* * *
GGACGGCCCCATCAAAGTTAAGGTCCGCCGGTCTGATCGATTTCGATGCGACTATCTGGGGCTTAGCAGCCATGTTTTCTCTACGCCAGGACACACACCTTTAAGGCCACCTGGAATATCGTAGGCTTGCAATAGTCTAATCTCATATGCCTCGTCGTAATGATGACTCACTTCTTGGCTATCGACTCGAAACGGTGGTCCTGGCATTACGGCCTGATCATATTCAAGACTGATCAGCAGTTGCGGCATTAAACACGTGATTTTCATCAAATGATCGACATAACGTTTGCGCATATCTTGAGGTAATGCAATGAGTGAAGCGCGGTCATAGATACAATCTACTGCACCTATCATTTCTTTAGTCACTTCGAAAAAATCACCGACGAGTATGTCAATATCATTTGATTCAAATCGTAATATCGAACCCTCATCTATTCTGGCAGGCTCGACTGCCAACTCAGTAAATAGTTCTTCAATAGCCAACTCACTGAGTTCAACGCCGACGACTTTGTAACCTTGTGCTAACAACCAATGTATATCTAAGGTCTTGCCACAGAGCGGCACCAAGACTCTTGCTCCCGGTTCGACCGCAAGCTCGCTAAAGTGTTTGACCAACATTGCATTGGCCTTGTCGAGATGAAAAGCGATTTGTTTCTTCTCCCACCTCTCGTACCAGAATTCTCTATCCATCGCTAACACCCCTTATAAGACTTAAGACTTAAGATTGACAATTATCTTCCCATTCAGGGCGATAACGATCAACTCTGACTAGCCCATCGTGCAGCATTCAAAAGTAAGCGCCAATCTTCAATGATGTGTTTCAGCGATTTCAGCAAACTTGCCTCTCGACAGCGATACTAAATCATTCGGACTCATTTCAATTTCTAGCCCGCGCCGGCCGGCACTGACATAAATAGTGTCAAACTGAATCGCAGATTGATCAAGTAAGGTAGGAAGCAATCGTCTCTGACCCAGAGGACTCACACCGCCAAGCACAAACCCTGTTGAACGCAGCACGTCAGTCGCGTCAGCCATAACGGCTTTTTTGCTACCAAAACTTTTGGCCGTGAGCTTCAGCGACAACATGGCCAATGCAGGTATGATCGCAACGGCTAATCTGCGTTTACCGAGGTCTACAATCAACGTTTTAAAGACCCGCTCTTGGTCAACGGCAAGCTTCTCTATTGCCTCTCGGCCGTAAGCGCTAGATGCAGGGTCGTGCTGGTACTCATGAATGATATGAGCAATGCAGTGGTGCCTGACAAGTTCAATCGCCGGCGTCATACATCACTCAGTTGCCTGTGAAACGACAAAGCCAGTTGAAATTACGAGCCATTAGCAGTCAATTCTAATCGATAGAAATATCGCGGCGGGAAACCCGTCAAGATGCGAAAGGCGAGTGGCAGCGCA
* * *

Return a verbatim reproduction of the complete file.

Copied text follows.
GGACGGCCCCATCAAAGTTAAGGTCCGCCGGTCTGATCGATTTCGATGCGACTATCTGGGGCTTAGCAGCCATGTTTTCTCTACGCCAGGACACACACCTTTAAGGCCACCTGGAATATCGTAGGCTTGCAATAGTCTAATCTCATATGCCTCGTCGTAATGATGACTCACTTCTTGGCTATCGACTCGAAACGGTGGTCCTGGCATTACGGCCTGATCATATTCAAGACTGATCAGCAGTTGCGGCATTAAACACGTGATTTTCATCAAATGATCGACATAACGTTTGCGCATATCTTGAGGTAATGCAATGAGTGAAGCGCGGTCATAGATACAATCTACTGCACCTATCATTTCTTTAGTCACTTCGAAAAAATCACCGACGAGTATGTCAATATCATTTGATTCAAATCGTAATATCGAACCCTCATCTATTCTGGCAGGCTCGACTGCCAACTCAGTAAATAGTTCTTCAATAGCCAACTCACTGAGTTCAACGCCGACGACTTTGTAACCTTGTGCTAACAACCAATGTATATCTAAGGTCTTGCCACAGAGCGGCACCAAGACTCTTGCTCCCGGTTCGACCGCAAGCTCGCTAAAGTGTTTGACCAACATTGCATTGGCCTTGTCGAGATGAAAAGCGATTTGTTTCTTCTCCCACCTCTCGTACCAGAATTCTCTATCCATCGCTAACACCCCTTATAAGACTTAAGACTTAAGATTGACAATTATCTTCCCATTCAGGGCGATAACGATCAACTCTGACTAGCCCATCGTGCAGCATTCAAAAGTAAGCGCCAATCTTCAATGATGTGTTTCAGCGATTTCAGCAAACTTGCCTCTCGACAGCGATACTAAATCATTCGGACTCATTTCAATTTCTAGCCCGCGCCGGCCGGCACTGACATAAATAGTGTCAAACTGAATCGCAGATTGATCAAGTAAGGTAGGAAGCAATCGTCTCTGACCCAGAGGACTCACACCGCCAAGCACAAACCCTGTTGAACGCAGCACGTCAGTCGCGTCAGCCATAACGGCTTTTTTGCTACCAAAACTTTTGGCCGTGAGCTTCAGCGACAACATGGCCAATGCAGGTATGATCGCAACGGCTAATCTGCGTTTACCGAGGTCTACAATCAACGTTTTAAAGACCCGCTCTTGGTCAACGGCAAGCTTCTCTATTGCCTCTCGGCCGTAAGCGCTAGATGCAGGGTCGTGCTGGTACTCATGAATGATATGAGCAATGCAGTGGTGCCTGACAAGTTCAATCGCCGGCGTCATACATCACTCAGTTGCCTGTGAAACGACAAAGCCAGTTGAAATTACGAGCCATTAGCAGTCAATTCTAATCGATAGAAATATCGCGGCGGGAAACCCGTCAAGATGCGAAAGGCGAGTGGCAGCGCA